It's generally seen as more effective to just use IP block exempt if innocent users are affected by proxy blocks (although we might have to change our view on blocking open proxys [1])
If you have problems editing on Commons, I recommend reading Commons:IP block exemption. If you have issues on multiple projects, you might want to ask for Global IP block exemption (though global IP block exempt only covers global IP blocks, local IP blocks always require local exemption). Johannnes89 (talk) 22:00, 31 January 2023 (UTC)Reply[reply]
It's not so much my personal problem as the question of weighing whether doing more good or more harm with open-proxy blocking for logged-in users.
Since logged-in, malicious users are comparatively easy to block via their account name and otherwise have no benefit from going online via open proxies, the effect of their blocking seems to me to be more of a side effect.
Technically, it would be possible to automatically select experienced users, as we do with page blocking. Sure, you can ask for an exception (the reason "I'm annoyed" is enough?), but a feature that automatically excludes experienced and unproblematic users would save us a lot of stress. Superbass (talk) 17:08, 1 February 2023 (UTC)Reply[reply]
Perhaps something you would like to submit to the Community Wishlist Survey 2023? Johannnes89 (talk) 18:14, 1 February 2023 (UTC)Reply[reply]
I think you underestimate the malicious possibilities of OPs. User's IPs are usually hidden to the public, so hardly anyone knows the activity of registered users from OP, but I (as an de-CU) saw more malicious stuff from OPs then I had expected. Der-Wir-Ing ("DWI") talk 02:11, 2 February 2023 (UTC)Reply[reply]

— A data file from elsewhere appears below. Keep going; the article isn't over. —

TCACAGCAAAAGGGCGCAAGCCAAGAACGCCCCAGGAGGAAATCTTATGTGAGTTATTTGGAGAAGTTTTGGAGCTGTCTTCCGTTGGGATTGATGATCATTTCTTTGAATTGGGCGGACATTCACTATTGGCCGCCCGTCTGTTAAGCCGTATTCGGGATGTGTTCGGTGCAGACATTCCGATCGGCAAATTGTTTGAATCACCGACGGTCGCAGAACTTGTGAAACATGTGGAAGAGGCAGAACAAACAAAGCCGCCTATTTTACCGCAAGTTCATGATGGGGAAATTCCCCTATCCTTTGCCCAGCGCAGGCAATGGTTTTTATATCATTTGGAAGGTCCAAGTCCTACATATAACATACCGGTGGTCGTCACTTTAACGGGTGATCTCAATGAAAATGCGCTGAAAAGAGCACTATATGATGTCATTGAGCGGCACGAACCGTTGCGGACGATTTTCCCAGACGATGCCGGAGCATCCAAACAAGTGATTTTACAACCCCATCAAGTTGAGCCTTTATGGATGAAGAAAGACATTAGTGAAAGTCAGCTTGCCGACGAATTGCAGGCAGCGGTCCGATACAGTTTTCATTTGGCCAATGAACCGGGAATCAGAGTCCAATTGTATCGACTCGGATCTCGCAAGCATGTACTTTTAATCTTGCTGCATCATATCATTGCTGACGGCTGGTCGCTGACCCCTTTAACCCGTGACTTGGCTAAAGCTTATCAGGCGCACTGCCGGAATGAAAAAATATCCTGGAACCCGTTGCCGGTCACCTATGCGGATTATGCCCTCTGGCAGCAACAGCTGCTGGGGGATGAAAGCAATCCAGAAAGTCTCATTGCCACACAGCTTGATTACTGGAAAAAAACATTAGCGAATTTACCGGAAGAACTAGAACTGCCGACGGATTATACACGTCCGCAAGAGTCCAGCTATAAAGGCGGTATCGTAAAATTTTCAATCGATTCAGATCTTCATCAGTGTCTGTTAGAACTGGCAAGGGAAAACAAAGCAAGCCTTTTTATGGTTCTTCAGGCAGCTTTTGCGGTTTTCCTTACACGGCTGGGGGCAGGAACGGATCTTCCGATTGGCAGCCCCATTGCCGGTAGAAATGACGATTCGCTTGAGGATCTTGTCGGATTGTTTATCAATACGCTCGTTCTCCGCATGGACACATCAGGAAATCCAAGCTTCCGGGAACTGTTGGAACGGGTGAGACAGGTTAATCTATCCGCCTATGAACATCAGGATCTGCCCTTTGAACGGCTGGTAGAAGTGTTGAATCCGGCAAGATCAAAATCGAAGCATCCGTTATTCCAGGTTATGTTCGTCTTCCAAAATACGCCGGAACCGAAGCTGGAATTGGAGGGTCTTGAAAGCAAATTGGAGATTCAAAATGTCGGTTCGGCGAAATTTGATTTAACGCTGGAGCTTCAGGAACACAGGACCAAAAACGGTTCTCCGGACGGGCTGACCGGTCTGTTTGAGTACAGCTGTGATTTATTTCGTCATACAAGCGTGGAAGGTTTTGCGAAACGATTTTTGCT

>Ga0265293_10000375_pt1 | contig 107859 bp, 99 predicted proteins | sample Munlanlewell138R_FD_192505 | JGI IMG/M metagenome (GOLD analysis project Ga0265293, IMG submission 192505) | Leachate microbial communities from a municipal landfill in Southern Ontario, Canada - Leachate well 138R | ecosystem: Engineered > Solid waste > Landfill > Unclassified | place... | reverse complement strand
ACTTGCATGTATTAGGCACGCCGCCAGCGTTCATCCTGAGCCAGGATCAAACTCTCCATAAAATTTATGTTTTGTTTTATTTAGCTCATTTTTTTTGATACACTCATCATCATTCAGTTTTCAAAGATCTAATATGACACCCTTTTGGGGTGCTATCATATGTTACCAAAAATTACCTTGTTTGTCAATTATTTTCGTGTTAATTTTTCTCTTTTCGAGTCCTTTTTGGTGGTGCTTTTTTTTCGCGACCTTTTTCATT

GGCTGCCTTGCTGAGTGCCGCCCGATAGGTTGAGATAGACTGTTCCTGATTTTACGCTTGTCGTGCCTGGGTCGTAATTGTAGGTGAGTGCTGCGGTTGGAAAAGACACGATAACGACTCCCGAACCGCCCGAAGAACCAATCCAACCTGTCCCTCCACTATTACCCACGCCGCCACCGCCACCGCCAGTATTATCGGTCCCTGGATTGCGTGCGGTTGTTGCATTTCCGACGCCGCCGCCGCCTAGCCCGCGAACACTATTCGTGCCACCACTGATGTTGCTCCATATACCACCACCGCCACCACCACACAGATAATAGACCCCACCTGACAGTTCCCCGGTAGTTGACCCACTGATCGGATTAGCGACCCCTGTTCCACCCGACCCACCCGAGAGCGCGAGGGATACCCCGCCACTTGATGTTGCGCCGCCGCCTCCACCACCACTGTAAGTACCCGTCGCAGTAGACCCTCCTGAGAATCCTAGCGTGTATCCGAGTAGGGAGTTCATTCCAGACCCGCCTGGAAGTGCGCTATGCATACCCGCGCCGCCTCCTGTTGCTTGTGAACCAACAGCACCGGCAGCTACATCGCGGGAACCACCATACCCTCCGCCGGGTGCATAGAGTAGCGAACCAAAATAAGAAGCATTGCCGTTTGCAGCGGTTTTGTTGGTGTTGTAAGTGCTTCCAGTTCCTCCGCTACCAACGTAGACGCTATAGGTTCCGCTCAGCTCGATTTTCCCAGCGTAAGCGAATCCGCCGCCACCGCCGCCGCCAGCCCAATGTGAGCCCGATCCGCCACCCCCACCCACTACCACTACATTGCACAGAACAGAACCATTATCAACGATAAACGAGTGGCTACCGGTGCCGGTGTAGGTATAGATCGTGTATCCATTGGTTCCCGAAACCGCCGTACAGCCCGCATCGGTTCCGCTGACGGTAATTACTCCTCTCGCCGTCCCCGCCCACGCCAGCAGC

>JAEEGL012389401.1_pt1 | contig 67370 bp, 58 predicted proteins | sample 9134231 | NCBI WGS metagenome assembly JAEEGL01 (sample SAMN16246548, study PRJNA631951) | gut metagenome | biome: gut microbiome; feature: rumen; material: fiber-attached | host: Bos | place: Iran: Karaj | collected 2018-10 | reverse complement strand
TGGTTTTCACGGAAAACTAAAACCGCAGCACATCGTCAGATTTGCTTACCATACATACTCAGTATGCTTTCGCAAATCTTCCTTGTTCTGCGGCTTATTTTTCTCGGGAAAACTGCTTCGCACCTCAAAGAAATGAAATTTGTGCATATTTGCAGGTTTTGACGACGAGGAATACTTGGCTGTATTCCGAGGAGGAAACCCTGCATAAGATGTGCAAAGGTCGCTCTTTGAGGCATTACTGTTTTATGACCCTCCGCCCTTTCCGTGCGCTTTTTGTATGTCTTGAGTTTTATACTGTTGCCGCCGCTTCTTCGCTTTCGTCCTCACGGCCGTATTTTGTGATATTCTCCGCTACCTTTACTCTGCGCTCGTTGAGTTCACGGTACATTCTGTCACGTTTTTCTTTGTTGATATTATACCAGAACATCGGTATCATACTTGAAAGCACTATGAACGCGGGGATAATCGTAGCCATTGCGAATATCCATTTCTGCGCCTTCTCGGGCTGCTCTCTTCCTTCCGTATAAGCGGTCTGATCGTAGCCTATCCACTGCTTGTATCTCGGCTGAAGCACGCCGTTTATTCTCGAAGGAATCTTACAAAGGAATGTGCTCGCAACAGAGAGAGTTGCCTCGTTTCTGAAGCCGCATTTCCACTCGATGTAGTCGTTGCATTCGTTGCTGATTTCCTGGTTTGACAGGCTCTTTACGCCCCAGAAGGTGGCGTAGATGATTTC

That may be. But there would be no argument against giving experienced and established users who have already been given some rights in the respective project, such as file mover or rollbacker, and who have an empty blocking-log, automatically the right to use open proxies? --Superbass (talk) 20:43, 4 February 2023 (UTC)Reply[reply]
Projects can have different standards for IPBE. In my homewiki it's easy to get just by asking admins, but in the enwiki you have to email the checkusers. I gave up and just decided to edit less there. A bigger project has bigger problems and more users who try to do something malicious or undeclared paid editing, for example. The term "sockfarm" is probably unheard of in most of the projects. But I agree with you that hardblocking proxies is a problem for good faith editors and especially for those who haven't even started to edit yet. Even if you could get IPBE (for valid security reasons, for example), you'd have to first know about it and then make the effort to apply. kyykaarme (talk) 21:48, 12 February 2023 (UTC)Reply[reply]

The intent of this article should be made unambiguous[edit]